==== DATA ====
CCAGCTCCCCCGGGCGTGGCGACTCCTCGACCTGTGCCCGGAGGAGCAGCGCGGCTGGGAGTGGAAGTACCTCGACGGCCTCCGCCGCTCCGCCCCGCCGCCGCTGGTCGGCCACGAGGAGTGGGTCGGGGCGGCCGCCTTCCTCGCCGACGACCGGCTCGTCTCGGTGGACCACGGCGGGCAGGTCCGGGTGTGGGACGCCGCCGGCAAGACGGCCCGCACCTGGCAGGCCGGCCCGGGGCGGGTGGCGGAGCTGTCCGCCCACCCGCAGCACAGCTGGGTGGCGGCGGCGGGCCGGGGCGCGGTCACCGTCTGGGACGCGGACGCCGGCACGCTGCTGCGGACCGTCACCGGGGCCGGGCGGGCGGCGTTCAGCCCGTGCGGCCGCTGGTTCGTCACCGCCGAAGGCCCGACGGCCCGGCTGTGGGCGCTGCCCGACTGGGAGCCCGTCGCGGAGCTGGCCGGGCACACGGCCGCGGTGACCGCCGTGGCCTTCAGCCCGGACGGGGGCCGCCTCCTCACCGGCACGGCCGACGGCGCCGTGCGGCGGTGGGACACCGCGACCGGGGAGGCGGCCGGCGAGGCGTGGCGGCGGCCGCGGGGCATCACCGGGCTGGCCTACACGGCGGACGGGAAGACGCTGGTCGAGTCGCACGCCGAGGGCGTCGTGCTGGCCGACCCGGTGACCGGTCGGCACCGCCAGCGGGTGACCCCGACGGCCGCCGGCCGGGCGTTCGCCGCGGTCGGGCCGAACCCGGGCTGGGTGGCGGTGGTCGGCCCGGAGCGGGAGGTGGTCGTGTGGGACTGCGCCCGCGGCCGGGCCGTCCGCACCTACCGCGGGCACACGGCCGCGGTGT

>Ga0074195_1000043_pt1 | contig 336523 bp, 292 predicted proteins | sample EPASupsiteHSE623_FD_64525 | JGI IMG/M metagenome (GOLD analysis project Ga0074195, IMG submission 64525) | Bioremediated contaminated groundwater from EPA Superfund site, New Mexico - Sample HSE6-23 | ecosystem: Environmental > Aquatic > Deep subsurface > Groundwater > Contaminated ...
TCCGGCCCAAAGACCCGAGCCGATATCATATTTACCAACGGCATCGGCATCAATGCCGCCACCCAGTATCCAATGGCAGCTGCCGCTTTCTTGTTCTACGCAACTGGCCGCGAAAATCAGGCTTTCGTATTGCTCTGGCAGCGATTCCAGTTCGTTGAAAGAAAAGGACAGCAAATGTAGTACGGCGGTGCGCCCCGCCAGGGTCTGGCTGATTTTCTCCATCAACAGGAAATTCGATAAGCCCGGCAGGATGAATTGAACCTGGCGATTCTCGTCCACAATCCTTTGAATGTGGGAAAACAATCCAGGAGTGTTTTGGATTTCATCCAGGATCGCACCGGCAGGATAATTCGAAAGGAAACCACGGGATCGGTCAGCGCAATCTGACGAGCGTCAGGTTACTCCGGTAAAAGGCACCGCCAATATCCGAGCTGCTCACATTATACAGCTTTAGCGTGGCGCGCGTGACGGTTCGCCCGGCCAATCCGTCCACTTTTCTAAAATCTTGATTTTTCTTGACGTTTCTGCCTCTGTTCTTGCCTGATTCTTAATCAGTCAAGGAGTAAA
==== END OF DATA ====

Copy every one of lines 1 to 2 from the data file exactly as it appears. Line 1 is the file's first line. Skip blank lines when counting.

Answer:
CCAGCTCCCCCGGGCGTGGCGACTCCTCGACCTGTGCCCGGAGGAGCAGCGCGGCTGGGAGTGGAAGTACCTCGACGGCCTCCGCCGCTCCGCCCCGCCGCCGCTGGTCGGCCACGAGGAGTGGGTCGGGGCGGCCGCCTTCCTCGCCGACGACCGGCTCGTCTCGGTGGACCACGGCGGGCAGGTCCGGGTGTGGGACGCCGCCGGCAAGACGGCCCGCACCTGGCAGGCCGGCCCGGGGCGGGTGGCGGAGCTGTCCGCCCACCCGCAGCACAGCTGGGTGGCGGCGGCGGGCCGGGGCGCGGTCACCGTCTGGGACGCGGACGCCGGCACGCTGCTGCGGACCGTCACCGGGGCCGGGCGGGCGGCGTTCAGCCCGTGCGGCCGCTGGTTCGTCACCGCCGAAGGCCCGACGGCCCGGCTGTGGGCGCTGCCCGACTGGGAGCCCGTCGCGGAGCTGGCCGGGCACACGGCCGCGGTGACCGCCGTGGCCTTCAGCCCGGACGGGGGCCGCCTCCTCACCGGCACGGCCGACGGCGCCGTGCGGCGGTGGGACACCGCGACCGGGGAGGCGGCCGGCGAGGCGTGGCGGCGGCCGCGGGGCATCACCGGGCTGGCCTACACGGCGGACGGGAAGACGCTGGTCGAGTCGCACGCCGAGGGCGTCGTGCTGGCCGACCCGGTGACCGGTCGGCACCGCCAGCGGGTGACCCCGACGGCCGCCGGCCGGGCGTTCGCCGCGGTCGGGCCGAACCCGGGCTGGGTGGCGGTGGTCGGCCCGGAGCGGGAGGTGGTCGTGTGGGACTGCGCCCGCGGCCGGGCCGTCCGCACCTACCGCGGGCACACGGCCGCGGTGT

>Ga0074195_1000043_pt1 | contig 336523 bp, 292 predicted proteins | sample EPASupsiteHSE623_FD_64525 | JGI IMG/M metagenome (GOLD analysis project Ga0074195, IMG submission 64525) | Bioremediated contaminated groundwater from EPA Superfund site, New Mexico - Sample HSE6-23 | ecosystem: Environmental > Aquatic > Deep subsurface > Groundwater > Contaminated ...